7. In February, the European Commission's economic sentiment index for Austria has rebounded to an 11-month high of 92.0, following a brief corrective dip in January to 88.7. Although the renewed tightening of COVID-19 virus-related restrictions after Christmas has had some dampening impact, it is remarkable that the indicator now stands at a higher level than during the third quarter of 2020 ahead of November's second lockdown. This holds all the more as the loosening of restrictions on 8 February, including the reopening of the non-essential retail sector, may have come too late to be fully reflected in the current survey. That said, the latest level of 92.0 still underperforms its eurozone equivalent (93.4) and its own long-term average of 100.0. (IHS Markit Economist Timo Klein)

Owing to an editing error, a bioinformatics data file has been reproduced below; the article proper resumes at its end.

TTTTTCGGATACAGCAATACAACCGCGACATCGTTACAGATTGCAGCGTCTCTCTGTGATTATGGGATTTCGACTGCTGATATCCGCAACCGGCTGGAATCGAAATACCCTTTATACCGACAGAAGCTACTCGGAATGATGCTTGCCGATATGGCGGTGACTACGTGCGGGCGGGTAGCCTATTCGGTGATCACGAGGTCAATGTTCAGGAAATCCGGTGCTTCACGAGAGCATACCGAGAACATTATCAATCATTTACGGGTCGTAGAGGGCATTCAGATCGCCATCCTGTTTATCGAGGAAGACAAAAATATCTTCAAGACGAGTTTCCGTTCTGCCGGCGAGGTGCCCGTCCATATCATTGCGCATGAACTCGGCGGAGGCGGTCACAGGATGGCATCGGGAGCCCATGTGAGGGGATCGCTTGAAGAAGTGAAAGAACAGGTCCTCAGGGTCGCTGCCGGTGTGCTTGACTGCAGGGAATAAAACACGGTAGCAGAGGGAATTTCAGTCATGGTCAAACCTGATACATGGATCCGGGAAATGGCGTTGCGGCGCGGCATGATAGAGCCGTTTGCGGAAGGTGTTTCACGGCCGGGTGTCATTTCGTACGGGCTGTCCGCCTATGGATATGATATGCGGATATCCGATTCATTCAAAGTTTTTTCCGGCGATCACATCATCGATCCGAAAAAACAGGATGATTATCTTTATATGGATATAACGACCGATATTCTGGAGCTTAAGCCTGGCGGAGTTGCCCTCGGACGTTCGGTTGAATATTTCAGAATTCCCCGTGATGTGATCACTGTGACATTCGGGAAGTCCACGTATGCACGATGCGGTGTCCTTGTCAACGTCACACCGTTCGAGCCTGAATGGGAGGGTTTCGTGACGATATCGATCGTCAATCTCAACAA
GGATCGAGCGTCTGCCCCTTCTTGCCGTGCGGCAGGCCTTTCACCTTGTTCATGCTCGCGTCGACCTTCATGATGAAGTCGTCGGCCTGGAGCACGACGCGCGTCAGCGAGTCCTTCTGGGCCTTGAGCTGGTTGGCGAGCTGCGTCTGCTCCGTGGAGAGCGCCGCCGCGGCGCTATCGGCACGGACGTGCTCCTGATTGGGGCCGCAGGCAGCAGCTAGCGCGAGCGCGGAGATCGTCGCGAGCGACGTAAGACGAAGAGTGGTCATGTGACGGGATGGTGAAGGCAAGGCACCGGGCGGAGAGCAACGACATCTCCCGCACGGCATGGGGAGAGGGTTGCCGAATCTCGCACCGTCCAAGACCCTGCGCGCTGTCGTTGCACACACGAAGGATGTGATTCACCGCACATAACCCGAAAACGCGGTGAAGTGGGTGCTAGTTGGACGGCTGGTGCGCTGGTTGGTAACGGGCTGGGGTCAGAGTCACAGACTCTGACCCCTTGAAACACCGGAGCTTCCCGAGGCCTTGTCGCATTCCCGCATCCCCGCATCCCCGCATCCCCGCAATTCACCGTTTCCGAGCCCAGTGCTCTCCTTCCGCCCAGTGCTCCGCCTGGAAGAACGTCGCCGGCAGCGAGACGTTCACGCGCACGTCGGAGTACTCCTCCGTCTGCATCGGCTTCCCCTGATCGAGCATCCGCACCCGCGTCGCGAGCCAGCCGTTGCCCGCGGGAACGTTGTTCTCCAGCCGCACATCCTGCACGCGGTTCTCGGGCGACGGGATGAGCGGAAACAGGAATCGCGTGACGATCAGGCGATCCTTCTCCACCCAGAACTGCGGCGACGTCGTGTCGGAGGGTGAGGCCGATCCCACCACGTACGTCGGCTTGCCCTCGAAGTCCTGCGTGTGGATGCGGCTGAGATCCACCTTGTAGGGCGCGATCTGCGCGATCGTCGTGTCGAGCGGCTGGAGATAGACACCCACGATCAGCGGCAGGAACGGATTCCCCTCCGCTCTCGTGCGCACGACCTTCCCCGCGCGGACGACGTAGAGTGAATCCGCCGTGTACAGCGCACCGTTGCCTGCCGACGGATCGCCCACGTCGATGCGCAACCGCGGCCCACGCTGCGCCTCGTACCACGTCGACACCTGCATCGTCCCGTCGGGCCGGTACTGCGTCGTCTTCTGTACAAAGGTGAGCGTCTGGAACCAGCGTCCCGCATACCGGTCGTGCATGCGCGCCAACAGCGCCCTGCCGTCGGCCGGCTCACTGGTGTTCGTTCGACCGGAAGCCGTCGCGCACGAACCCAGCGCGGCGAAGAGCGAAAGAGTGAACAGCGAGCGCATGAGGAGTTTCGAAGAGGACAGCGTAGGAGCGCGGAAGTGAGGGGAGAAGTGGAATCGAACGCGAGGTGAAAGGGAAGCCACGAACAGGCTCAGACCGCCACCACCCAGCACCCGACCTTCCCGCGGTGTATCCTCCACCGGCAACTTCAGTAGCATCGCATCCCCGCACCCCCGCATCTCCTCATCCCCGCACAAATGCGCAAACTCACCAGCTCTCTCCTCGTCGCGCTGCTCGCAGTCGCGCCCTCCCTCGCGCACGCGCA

8. Sensible 4 has begun autonomous bus trials for the public in the rural commune of Gjesdal in southwestern Norway. The pilot scheme will continue until 4 March and is part of the EU-funded FABULOS project, which has been running in Norway since late January without passengers. Three autonomous Toyota Proace vehicles are being deployed to carry passengers for a drive at Ålgård and Myrengveien. (IHS Markit Automotive Mobility's Surabhi Rajpal)
  9. Iceland's consumer price index rose by 4.1% year on year (y/y) in February, according to figures released by Statistics Iceland. Prices had increased by 4.3% y/y in January, which had been the highest inflation rate in almost eight years. (IHS Markit Economist Diego Iscaro)